他又說:”不要過分焦急,雖說也應該從最壞的方面去著想,可也不一定會落得最壞的下場。他們離開白利屯還不到一個星期。再過幾天,我們可能會打聽到一些有關他們的消息。等我們把事情弄明白了;要是他們真的沒有結婚,而且不打算結婚,那時候才談得上失望。我一進城就會到姐夫那裏去,請他到天恩寺街我們家裏去住,那時候我們就可以一塊兒商量出一個辦法來。”

  班納特太太回答道:”噢,好兄弟,這話正講在我心上。你一到城裏,千萬把他們找到,不管他們在哪里也好;要是他們還沒有結婚,一定叫他們結婚。講到結婚的禮服,叫他們用不著等了,只告訴麗迪雅說,等他們結婚以後,她要多少錢做衣服我就給她多少錢。千萬要緊的是,別讓班納特先生跟他打架。還請你告訴他,我真是在活受罪,簡直給嚇得神經錯亂了,遍身發抖,東倒西歪,腰部抽搐,頭痛心跳,從白天到夜裏,沒有一刻能夠安心。請你跟我的麗迪雅寶貝兒說,叫她不要自作主張做衣服,等到和我見了面再說,因為她不知道哪一家衣料店最好。噢,兄弟,你真是一片好心!我知道你會想出辦法來把樣樣事情都辦好。”

  嘉丁納先生雖然又重新安了她一下心,說他一定會認真盡力地去效勞,可是又叫她不要過分樂觀,也不要過分憂慮。大家跟她一直談到吃中飯才走開,反正女兒們不在她跟前的時候,有管家婦等候她,她還可以去向管家婦發牢騷。

  雖然她弟弟和弟婦都以為她大可不必和家裏人分開吃飯,可是他們並不打算反對她這樣做,因為他們考慮到她說話不謹慎,如果吃起飯來讓好幾個傭人一起來等候,那麼她在傭人們面前把心裏話全說了出來,未免不大好,因此最好還是只讓一個傭人……一個最靠得住的傭人等候她,聽她去敍述她對這件事是多麼擔心,多麼牽掛。

  他們走進飯廳不久,曼麗和吉蒂也來了,原來這兩姐妹都在自己房間裏忙著各人自己的事,一個在讀書,一個在化妝,因此沒有能夠早一些出來。兩人的臉色都相當平靜,看不出有什麼變化,只是吉蒂講話的聲調比平常顯得暴躁一些,這或者是因為她丟了一個心愛的妹妹而感到傷心,或者是因為這件事也使她覺得氣憤。至於曼麗,她卻自有主張,等大家坐定以後,她便擺出一副嚴肅的面孔,跟伊莉莎白低聲說道:

  ”家門不幸,遭此慘禍,很可能會引起外界議論紛紛。人心惡毒,我們一定要及時防範,免得一發不可收拾。我們要用姐妹之情來安慰彼此創傷的心靈。”

  她看到伊莉莎白不想回答,便又接下去說:”此事對於麗迪雅固屬不幸,但亦可以作為我們的前車之鑒。大凡女人家一經失去貞操,便無可挽救,這真是一失足成千古恨。美貌固然難於永保,名譽亦何嘗容易保全。世間多的是輕薄男子,豈可不寸步留神?”

  伊莉莎白抬起眼睛來,神情很是詫異;她心裏實在太鬱悶,所以一句話也答不上來。可是曼麗還在往下說,她要從這件不幸的事例中闡明道德的精義,以便聊以自慰。

  到了下午,兩位年紀最大的小姐有了半個鐘頭的時間可以在一起談談心。伊莉莎白不肯錯過機會,連忙向吉英問東問西,吉英也連忙一一加以回答,好讓妹妹放心。兩姐妹先把這件事的不幸的後果共同歎息了一番。伊莉莎白認為一定會發生不幸的後果,吉英也認為難免。於是伊莉莎白繼續說道:”凡是我不知道的情節,請你全部說給我聽。請你談得再詳細一些。弗斯脫上校怎麼說的?他們倆私奔之前,難道看不出一點形跡可疑的地方嗎?照理應該常常看到他們兩人在一起呀。”

  ”弗斯脫上校說,他也曾懷疑過他們倆有情感,特別是懷疑麗迪雅,可是他並沒有看出什麼形跡,因此沒有及時留意。我真為他難受。他為人極其殷勤善良。遠在他想到他們兩人並沒有到蘇格蘭去的時候,他就打算上我們這兒來慰問我們。等到人心惶惶的時候,他連忙便趕來了。”

  ”丹尼認為韋翰不會跟她結婚嗎?他是否知道他們存心私奔?弗斯脫上校有沒有見到丹尼本人?”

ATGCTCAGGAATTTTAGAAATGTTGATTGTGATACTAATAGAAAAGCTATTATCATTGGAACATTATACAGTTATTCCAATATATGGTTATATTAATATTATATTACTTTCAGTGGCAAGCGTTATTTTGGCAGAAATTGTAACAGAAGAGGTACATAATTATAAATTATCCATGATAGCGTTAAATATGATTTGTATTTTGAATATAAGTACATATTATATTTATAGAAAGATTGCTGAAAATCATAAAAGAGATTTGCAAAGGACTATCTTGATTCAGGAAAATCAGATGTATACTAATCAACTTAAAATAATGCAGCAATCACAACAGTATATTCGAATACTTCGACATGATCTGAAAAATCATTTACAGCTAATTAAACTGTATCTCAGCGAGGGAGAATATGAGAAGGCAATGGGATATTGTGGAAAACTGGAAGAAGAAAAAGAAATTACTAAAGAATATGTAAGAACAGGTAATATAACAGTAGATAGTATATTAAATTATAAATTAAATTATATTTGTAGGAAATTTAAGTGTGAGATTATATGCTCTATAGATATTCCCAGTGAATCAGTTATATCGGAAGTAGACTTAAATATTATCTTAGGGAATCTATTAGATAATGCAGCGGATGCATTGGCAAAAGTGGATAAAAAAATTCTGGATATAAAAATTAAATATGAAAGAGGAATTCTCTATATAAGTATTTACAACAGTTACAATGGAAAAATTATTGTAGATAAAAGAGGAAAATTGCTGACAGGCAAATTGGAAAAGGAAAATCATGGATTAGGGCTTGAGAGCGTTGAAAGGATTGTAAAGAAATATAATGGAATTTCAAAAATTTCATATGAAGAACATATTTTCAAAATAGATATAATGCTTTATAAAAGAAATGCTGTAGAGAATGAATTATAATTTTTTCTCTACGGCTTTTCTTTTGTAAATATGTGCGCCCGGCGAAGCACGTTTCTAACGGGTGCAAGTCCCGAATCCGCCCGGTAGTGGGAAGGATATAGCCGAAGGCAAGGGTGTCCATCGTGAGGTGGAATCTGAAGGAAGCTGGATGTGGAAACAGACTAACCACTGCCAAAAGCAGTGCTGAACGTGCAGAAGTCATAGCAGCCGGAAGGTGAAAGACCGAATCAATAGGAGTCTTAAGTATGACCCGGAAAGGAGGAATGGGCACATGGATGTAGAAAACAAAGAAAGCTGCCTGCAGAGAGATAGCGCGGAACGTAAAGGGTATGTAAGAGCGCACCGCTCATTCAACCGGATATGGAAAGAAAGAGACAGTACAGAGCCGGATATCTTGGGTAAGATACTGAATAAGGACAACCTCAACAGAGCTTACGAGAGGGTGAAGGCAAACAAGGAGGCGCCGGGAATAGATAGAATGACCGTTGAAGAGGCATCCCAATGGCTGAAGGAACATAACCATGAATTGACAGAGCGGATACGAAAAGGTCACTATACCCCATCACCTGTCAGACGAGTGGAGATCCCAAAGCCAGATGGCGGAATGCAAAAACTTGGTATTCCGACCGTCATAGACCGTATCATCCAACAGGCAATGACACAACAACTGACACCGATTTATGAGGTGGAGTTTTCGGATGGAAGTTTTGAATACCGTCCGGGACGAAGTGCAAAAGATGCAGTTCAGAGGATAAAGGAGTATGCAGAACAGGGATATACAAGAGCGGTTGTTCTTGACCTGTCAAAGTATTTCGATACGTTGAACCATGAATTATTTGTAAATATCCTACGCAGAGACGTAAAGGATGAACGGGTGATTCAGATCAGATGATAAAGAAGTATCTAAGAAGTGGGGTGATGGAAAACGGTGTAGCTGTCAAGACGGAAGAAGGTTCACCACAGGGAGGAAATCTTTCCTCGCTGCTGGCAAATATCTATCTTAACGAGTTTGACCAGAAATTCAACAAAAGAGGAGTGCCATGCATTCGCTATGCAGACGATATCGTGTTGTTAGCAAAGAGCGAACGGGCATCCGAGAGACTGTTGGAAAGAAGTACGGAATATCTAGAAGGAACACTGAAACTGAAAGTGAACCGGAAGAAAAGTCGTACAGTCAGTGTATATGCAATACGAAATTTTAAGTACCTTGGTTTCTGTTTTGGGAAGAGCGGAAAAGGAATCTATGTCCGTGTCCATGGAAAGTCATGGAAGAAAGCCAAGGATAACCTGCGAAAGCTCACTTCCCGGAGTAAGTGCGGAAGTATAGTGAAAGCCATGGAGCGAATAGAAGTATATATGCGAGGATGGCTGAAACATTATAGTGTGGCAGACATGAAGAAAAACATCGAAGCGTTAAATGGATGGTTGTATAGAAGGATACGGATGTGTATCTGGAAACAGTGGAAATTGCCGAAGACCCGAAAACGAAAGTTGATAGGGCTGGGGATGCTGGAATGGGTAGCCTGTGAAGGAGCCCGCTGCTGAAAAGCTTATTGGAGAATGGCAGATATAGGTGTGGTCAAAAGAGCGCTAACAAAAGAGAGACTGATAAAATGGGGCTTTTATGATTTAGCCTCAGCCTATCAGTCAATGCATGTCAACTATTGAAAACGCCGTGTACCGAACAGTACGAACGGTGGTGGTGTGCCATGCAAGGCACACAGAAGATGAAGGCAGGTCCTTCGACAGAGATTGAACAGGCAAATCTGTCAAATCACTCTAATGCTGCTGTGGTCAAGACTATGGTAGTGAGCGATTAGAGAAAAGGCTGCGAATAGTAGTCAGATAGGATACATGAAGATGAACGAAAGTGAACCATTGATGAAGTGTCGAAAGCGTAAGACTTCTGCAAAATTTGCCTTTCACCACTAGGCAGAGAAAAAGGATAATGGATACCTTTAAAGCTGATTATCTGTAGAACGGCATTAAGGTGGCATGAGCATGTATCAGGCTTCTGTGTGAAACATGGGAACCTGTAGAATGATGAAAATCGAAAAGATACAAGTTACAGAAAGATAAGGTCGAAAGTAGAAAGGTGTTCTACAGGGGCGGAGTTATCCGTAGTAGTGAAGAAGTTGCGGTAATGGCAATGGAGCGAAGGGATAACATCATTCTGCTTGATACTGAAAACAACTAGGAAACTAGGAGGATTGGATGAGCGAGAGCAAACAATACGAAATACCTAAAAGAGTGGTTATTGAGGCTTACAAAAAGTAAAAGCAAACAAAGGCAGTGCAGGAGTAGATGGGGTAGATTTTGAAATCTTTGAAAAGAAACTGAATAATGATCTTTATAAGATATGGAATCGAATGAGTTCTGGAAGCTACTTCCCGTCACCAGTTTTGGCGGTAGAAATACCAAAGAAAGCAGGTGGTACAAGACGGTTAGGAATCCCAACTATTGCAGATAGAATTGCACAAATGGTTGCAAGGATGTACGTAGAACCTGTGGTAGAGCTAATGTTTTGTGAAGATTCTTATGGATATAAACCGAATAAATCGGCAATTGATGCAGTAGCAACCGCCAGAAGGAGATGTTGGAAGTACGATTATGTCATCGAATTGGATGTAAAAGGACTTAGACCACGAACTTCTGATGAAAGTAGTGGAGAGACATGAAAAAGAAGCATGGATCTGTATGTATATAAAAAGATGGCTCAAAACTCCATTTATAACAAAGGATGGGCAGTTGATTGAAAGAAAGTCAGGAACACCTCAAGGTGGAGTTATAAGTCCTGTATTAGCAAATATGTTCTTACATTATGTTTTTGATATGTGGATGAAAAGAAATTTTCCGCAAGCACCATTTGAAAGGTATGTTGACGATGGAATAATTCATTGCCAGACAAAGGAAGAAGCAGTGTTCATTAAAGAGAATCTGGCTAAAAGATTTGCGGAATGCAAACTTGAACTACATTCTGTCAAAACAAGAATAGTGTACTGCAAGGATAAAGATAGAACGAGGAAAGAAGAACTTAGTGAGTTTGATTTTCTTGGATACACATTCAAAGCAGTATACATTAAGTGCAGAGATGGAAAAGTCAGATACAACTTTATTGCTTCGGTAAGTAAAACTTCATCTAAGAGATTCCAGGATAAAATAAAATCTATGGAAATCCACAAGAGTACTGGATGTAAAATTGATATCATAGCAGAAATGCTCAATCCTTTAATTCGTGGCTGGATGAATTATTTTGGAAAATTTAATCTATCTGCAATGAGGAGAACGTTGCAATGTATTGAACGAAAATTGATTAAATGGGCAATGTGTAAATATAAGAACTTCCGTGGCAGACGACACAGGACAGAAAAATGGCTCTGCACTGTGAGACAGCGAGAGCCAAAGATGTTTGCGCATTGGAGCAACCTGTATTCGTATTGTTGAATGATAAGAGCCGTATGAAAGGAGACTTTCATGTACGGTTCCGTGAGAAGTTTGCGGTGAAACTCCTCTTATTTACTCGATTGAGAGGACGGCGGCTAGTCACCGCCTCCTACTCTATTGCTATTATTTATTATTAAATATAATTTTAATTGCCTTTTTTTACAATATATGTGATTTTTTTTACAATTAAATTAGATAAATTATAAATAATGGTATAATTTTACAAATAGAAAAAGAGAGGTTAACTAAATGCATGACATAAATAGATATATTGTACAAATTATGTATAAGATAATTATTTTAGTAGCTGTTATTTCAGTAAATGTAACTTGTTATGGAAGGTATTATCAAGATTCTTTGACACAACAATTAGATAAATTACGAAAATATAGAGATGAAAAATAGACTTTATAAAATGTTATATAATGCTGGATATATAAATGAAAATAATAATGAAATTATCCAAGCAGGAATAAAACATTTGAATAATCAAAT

”見到的,不過他回到丹尼的時候,丹尼絕口否認,說是根本不知道他們私奔的打算,也不肯說出他自己對這件事究竟怎樣看法。丹尼以後便沒有再提起他們倆不會結婚之類的話。照這樣看來,但願上一次是我聽錯了他的話。”

  ”我想弗斯脫上校沒有到這兒以前,你們誰都沒有懷疑到他們不會正式結婚吧?”

  ”我們的腦子裏怎麼會有這種念頭呢!我只是覺得有些不安心,有些顧慮,怕妹妹跟他結婚不會幸福,因為我早就知道他的品德不太端正。父親和母親完全不知道這種情形,他們只覺得這門親事非常冒昧。吉蒂當時十分好勝地說,她比我們大家都熟悉內幕情形,麗迪雅給她的最後一封信上就已經隱隱約約透露也了一些口風,準備來這一著。看吉蒂那副神氣,她好象遠在她幾個星期以前,就知道他們倆相愛了。”

  ”總不見得在他們倆去到白利屯以前就看出了吧?”

  ”不見得,我相信不見得。”

  ”弗斯脫上校是不是顯出看不起韋翰的樣子?他瞭解韋翰的真面目嗎?”

  ”這我得承認,他不象從前那樣器重他了。他認為他行事荒唐,又愛奢華,這件傷心的事發生以後,人們都傳說他離開麥裏屯的時候,還欠下了好多債,我但願這是謠言。”

  ”哎喲,吉英,要是我們當初少替他保守一點秘密,把他的事情照直說出來,那也許就不會發生這件事了!”

  吉英說:”說不定會好些,不過,光是揭露人家過去的錯誤,而不尊重人家目前的為人,未免亦有些說不過去。我們待人接物,應該完全好心好意。”

  ”弗斯脫上校能不能把麗迪雅留給他太太的那封短信逐字逐句背出來?”

  ”那封信他是隨身帶來給我們看的。”

  於是吉英從口袋裏掏出那封信,遞給伊莉莎白。全文如下:

  親愛的海麗,

  明天一大早你發現我失了蹤,一定會大為驚奇;等你弄明白了我上什麼地方去,你一定又會發笑。我想到這裏,自己也禁不住笑出來了。我要到格利那草場去。如果你猜不著我是跟誰一起去,那我真要把你看成一個大傻瓜,因為這世界上只有一個男人是我心愛的,他真是一個天使。沒有了他,我決不會幸福,因此,你別以為這這次去會惹出什麼禍來。如果你不願意把我出走的消息告訴浪搏恩我家裏人,那你不告訴也罷。我要使他們接到我信的時候,看到我的簽名是”麗迪雅韋翰”,讓他們更覺得事出意外。這個玩笑真開得太有意思!我幾乎笑得無法寫下去了!請你替我向普拉特道個歉,我今天晚上不能赴約,不能和他跳舞了。我希望他知道了這一切情形以後,能夠原諒我;請你告訴他,下次在跳舞會上想見的時候,我一定樂意同他跳舞。我到了浪搏恩就派人來取衣服,請你告訴莎蕾一聲,我那件細洋紗的長衣服裂了一條大縫,叫她替我收拾行李的時候,把它補一補。再見。請代問候弗斯脫上校。願你為我們的一路順風而乾杯。

  你的好友麗迪雅班納特

  伊莉莎白讀完了信以後叫道:”好一個沒有腦子的麗迪雅!遇到這樣重大的事,竟會寫出這樣一封信來!但是至少可以說明,她倒是把這一次旅行看成一件正經事。不管他以後會誘惑她走到哪一步田地,她可沒有存心要做出什麼丟臉的事來。可憐的爸爸!!他對這件事會有多少感觸啊!”

  ”他當時驚駭得那種樣子,我真一輩子也沒見過。他整整十分鐘說不出一句話來。媽一下子就病倒了,全家都給弄得鬼神不安!”

  ”噢,吉英,”伊莉莎白叫道。”豈不是所有的傭人當天都知道了這件事的底細嗎?”

  ”我不清楚,但願他們並沒有全都知道。不過在這種時候,即使你要當心,也很難辦到。媽那種歇斯底里的毛病又發作了,我雖然盡了我的力量去勸慰她,恐怕還是不有夠周到的地方。我只怕會出什麼意外,因此嚇得不知如何是好。”

  ”你這樣待候她,真夠你累的。我看你臉色不怎麼好。樣樣事都讓你一個人操心煩神,要是我跟你在一起就好了!”

  ”曼麗和吉蒂都非常好心,願意替我分擔疲勞,可是我不好意思讓她們受累,因為吉蒂很纖弱,曼麗又太用功,不應該再去打擾她們休息的時間。好在星期二那天,父親一走,腓力普姨媽就到浪搏恩來了,蒙她那麼好心,一直陪我到星期四才走。她幫了我們不少的忙,還安慰了我們。盧卡斯太太待我們也好,她星期三早上來慰問過我們,她說,如果我們需要她們幫忙,她和她女兒們都樂意效勞。”

  伊莉莎白大聲說道:”還是讓她待在自己家裏吧,她也許真是出於一片好意,但是遇到了這樣一件不幸的事,誰還樂意見到自己的鄰居?他們幫我們忙幫不成功,慰問我們反而會叫我們難受。讓她們在我們背後去高興得意吧。”

  然後她又問起父親這次到城裏去,打算採用什麼方法去找到麗迪雅。

  吉英說:”我看他打算到艾普桑去,因為他們倆是在那兒換馬車的,他要上那兒去找找那些馬車夫,看看能不能從他們那裏探聽出一點消息。他的主要目的就要去查出他們在克拉普汗所搭乘的那輛出租馬車的號碼。那輛馬車本來是從倫敦搭乘客人來的;據他的想法,一男一女從一輛馬車換上另一輛馬車,一定會引起人家注目,因此他準備到克拉普汗去查問。他只要查出那個馬車夫在哪家門口卸下先前的那位客人,他便決定上那兒去查問一下,也許能夠查問得出那輛馬車的號碼和停車的地方。至於他有什麼別的打算,我就不知道了。他急急忙忙要走,心緒非常紊亂,我能夠從他嘴裏問出這麼些話來,已經算是不容易了。”

Chapter 47